“The President of the Senate shall, in the presence of the Senate and House of Representatives, open all the certificates and the votes shall then be counted,” the 1804 amendment says.
The Electoral Count Act of 1887, currently known as 3 U.S. Code Section 15, establishes a procedure for how the votes are counted, how to raise objections, and how to resolve disputes. First, it says that the vice president indeed presides over the proceedings. Then, it says the House and Senate leaders each designate two tellers. The VP opens the envelopes with the vote certificates and hands them to the tellers for counting. The tellers then read them out loud, count them, and hand them back to the VP to announce the results.
Then, in rather convoluted language, the law says that Congress members can object. At least one objection from each chamber is needed to trigger a separate vote by both House and Senate on the objections. If both chambers agree, the objected voters are rejected. That’s virtually out of the question given the Democrats’ majority in the House.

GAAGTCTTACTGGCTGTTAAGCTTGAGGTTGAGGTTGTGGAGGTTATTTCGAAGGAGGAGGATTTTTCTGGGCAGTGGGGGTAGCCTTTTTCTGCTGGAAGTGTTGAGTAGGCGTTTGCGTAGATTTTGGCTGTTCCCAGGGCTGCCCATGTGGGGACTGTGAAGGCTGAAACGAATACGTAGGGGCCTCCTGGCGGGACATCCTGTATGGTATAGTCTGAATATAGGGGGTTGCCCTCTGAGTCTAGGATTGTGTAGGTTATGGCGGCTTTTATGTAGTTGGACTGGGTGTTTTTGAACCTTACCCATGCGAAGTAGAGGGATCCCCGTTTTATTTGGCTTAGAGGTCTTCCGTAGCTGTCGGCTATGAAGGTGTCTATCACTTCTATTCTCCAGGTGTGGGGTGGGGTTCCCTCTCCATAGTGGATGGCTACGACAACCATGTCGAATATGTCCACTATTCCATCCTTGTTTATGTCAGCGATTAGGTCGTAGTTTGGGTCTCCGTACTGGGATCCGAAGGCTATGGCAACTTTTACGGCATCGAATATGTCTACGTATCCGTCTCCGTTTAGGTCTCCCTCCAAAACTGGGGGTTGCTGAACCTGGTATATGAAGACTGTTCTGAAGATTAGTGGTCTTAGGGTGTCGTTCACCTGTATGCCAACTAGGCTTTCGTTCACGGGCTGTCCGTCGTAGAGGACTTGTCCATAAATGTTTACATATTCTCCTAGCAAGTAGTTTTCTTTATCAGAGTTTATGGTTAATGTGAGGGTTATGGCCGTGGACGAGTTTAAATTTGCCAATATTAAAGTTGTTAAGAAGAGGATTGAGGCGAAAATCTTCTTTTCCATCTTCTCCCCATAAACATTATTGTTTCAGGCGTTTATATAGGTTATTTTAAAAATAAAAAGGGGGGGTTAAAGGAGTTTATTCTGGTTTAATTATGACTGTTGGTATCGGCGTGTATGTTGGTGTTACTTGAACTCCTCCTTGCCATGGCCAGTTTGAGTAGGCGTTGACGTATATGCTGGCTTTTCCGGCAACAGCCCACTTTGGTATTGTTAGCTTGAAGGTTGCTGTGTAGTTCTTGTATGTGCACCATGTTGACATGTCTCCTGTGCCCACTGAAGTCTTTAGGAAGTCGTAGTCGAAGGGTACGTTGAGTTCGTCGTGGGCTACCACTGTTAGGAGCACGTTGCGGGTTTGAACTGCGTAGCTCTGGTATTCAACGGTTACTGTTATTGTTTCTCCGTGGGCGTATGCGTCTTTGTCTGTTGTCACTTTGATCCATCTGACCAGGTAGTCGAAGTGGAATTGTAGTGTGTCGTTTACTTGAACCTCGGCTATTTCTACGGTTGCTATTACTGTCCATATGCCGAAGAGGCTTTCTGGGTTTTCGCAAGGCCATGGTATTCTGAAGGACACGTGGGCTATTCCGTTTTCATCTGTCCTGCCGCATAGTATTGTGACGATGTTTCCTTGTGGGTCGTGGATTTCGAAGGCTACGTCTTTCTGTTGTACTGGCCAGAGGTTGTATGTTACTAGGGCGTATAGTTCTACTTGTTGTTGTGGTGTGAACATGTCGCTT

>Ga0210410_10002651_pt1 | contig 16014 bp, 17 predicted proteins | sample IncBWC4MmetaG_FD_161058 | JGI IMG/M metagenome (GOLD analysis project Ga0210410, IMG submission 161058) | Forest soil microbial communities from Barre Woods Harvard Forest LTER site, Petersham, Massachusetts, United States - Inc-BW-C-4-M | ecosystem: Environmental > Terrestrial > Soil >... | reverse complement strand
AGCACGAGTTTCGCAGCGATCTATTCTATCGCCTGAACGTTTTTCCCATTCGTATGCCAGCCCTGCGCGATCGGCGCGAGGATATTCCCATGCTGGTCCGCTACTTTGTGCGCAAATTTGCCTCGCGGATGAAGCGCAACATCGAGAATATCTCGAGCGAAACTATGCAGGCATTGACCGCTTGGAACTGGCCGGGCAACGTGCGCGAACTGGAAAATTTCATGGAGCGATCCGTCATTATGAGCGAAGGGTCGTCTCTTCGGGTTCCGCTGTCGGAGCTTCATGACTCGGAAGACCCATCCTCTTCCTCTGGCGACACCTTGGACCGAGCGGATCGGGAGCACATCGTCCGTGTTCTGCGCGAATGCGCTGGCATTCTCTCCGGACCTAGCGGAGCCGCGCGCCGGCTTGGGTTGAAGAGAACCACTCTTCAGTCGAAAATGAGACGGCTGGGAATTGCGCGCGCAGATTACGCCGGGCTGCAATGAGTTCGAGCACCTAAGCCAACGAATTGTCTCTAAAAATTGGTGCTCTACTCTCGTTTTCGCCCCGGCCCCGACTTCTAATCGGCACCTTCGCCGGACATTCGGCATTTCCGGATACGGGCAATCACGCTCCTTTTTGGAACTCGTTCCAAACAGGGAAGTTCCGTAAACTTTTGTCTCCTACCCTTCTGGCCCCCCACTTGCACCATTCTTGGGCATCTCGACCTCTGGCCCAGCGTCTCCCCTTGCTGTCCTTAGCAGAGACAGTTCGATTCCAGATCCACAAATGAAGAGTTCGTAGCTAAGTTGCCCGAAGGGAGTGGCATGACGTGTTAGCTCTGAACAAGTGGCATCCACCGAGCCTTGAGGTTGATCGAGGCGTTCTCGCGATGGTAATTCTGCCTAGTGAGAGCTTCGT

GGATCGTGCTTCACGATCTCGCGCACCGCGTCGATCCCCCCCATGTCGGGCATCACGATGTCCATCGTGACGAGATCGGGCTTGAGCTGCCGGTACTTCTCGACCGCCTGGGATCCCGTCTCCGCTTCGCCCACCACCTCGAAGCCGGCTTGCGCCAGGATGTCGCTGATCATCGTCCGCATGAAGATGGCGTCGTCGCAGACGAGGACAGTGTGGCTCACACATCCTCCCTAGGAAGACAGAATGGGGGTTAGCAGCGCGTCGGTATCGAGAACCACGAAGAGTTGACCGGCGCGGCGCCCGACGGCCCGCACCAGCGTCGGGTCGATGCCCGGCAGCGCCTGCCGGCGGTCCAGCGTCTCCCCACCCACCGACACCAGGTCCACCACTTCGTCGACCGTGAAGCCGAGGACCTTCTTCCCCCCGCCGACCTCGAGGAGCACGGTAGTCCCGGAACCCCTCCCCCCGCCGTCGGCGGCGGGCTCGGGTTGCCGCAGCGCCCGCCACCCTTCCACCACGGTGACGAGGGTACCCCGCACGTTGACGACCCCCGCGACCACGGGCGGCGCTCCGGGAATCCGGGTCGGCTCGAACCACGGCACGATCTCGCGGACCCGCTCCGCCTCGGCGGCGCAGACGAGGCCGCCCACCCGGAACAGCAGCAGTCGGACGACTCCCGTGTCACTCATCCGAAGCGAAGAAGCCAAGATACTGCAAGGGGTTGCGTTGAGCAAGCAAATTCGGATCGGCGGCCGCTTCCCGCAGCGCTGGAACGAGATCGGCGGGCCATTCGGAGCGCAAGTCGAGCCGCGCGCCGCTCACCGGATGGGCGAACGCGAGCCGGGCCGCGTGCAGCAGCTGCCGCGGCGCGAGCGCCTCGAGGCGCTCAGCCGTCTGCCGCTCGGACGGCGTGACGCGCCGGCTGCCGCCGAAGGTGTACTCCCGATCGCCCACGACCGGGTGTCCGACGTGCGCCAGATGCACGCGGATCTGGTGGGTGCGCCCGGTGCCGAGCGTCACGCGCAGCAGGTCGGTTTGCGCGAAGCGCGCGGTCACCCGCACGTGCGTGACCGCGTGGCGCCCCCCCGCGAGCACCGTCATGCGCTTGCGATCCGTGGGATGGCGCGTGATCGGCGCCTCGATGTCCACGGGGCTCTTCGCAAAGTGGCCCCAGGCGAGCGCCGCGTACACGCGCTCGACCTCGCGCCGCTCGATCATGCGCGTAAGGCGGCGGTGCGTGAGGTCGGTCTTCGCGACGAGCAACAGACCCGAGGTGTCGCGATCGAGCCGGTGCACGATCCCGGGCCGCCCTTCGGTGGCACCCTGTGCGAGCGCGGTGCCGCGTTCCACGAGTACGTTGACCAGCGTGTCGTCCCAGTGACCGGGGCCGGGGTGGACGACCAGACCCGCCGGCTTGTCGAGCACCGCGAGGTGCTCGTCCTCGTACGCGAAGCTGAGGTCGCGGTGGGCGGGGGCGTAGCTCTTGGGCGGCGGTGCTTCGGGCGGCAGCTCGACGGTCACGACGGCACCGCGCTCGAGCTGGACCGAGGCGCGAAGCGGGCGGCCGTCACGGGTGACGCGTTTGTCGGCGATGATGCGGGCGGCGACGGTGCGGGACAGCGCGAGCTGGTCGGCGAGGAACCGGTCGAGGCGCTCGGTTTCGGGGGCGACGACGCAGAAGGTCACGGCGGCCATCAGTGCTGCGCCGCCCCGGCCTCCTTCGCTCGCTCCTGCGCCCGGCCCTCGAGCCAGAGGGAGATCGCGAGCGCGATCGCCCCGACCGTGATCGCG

If two sets of electors are presented for counting, the House and Senate need to separately vote on which set is legitimate and which should be rejected. If each chamber votes differently, the set certified by the state’s governor should count. That would hand the victory to Biden.
The problem is, there’s a voluminous body of legal analysis arguing that the Electoral Count Act is unconstitutional. Congress has no business granting itself the authority to decide which slate of electors is the correct one and which votes should be rejected. Nor does Congress have the power to designate state governors as the final arbiters, a lineup of legislators and legal scholars have argued.
There are two arguments for who has the constitutional power to decide which electors to choose.
Some jurists say it’s the VP who has the sole discretion to decide which votes to count. The argument is that the framers intended for the VP to be the sole authority over the counting of the votes because the unanimous resolution attached to the Constitution said that the Senate should appoint its President “for the sole Purpose of receiving, opening, and counting the Votes for President.”